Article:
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December 04, 2014

Your Next Apple Phone may be a Gymnast

Apple patents have a way of leaking out from time to time, if for no other reason than people watch Apple so closely in general. But one of Apple's latest patents may well turn the next iPhone—or at least a subsequent iPhone—into a kind of gymnast, thanks to its ability to flip in mid-air.

The new patent in question covers technology that does two things: one, it detects that a phone has been dropped and is about to hit the ground, and two, it rotates the device in mid-air to mitigate some of the damage that could happen in the process. This feat is accomplished using most of the parts currently onboard the device, but in an unusual fashion. The phone can identify where it is in space, and where it is moving to, via several tools ranging from GPS and compass to accelerometers and gyroscopic sensors. Using that data, it can quickly tell it's on a rapid course downward, and from there, can quickly compute how to land in such a fashion that the impact is taken on the “mathematically least vulnerable” part of the device. Then, in what may be the strangest part of the patent, the phone then can use the motor that vibrates the device for incoming calls and texts and the like to essentially shake the phone into the proper position in flight. However, there are provisions made for other measures, including a small gas canister inside the device that acts as a thruster.

The patent was originally filed in 2011, according to reports, so a couple models of iPhone have already come and gone since that patent was originally filed. Of course, it's a stretch too far to say that this will make it into the iPhone 7 now that Apple has the patent—it may ultimately prove too expensive to put into play or otherwise difficult to engineer—but still, patents are worth watching in that such things reveal potential directions future developments may take. Indeed, this is a development that may prove costly or even dangerous; a compressed air canister contained in the superstructure of an electrical device sounds like it might be an explosive risk if something malfunctions. Though admittedly it would have to be under just the right conditions to create such a risk, it may well be that that may keep such a thing out of play. Additionally, it seems to be a case of solving the wrong problem; for those concerned about dropping an expensive iDevice, there are cases out there that do a terrific job of absorbing impact. I once saw a case line known as the Ballistic line, which was actually several separate components that fit together to deliver some impressive levels of shock absorption. One Ballistic case was drop tested from a height of 12 feet without incident. Besides, if moves toward wearable tech continue unabated, there may not be much call to protect a phone from dropping as it will be worn on the wrist.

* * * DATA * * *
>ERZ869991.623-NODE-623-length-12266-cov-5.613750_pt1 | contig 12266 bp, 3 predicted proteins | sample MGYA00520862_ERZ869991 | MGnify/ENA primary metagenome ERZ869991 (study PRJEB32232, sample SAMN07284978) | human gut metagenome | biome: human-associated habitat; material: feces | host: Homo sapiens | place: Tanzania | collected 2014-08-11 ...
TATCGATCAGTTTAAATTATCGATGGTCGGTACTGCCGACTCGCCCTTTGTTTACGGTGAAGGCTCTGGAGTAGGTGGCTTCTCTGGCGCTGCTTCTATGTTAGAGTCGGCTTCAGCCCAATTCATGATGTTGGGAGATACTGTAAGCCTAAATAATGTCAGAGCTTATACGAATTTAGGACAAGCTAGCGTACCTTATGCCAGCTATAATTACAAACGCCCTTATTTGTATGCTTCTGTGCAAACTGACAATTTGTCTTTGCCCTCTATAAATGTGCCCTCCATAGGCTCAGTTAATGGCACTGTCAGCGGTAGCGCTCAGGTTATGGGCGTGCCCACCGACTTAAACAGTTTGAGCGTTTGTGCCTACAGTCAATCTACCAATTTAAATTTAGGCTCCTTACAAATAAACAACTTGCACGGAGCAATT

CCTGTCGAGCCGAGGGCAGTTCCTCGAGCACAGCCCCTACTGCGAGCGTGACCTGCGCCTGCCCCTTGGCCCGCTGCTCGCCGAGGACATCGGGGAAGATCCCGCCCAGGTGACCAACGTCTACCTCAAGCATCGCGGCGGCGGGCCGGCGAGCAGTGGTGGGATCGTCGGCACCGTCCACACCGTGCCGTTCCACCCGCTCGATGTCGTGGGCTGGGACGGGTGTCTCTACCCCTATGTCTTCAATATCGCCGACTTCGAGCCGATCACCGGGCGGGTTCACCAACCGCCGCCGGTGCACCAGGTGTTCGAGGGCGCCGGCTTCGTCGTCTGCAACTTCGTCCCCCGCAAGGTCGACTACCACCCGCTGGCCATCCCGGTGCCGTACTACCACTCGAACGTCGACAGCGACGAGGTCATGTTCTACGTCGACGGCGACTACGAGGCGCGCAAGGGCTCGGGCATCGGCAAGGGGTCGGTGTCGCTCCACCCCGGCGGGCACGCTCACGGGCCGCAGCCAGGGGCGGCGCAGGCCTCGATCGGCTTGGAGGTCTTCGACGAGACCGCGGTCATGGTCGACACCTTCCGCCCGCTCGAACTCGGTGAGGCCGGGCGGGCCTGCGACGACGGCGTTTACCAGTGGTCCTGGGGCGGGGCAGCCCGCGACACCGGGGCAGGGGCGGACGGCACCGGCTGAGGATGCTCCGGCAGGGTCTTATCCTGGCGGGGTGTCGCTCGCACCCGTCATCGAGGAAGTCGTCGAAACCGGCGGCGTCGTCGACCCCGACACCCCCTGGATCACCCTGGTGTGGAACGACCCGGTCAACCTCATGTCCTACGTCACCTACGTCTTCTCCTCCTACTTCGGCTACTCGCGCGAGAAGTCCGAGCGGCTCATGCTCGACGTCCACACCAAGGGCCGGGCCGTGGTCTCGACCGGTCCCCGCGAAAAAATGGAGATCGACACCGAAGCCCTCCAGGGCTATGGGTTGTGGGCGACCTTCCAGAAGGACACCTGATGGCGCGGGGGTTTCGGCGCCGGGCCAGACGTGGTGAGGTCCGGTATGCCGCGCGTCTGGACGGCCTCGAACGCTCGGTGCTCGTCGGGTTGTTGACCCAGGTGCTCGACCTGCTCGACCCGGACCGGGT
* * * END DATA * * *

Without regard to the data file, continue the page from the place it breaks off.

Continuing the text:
The key here, however, is that Apple really hasn't lost its taste—or its touch—for innovation. While some believe that most iPhones these days are just variations on a theme, it's clear that Apple does have some capability to innovate. While it would be nice to see more of these innovations make it to the product line, the fact that it's even being considered should still be enough to keep some happy.

Edited by Maurice Nagle

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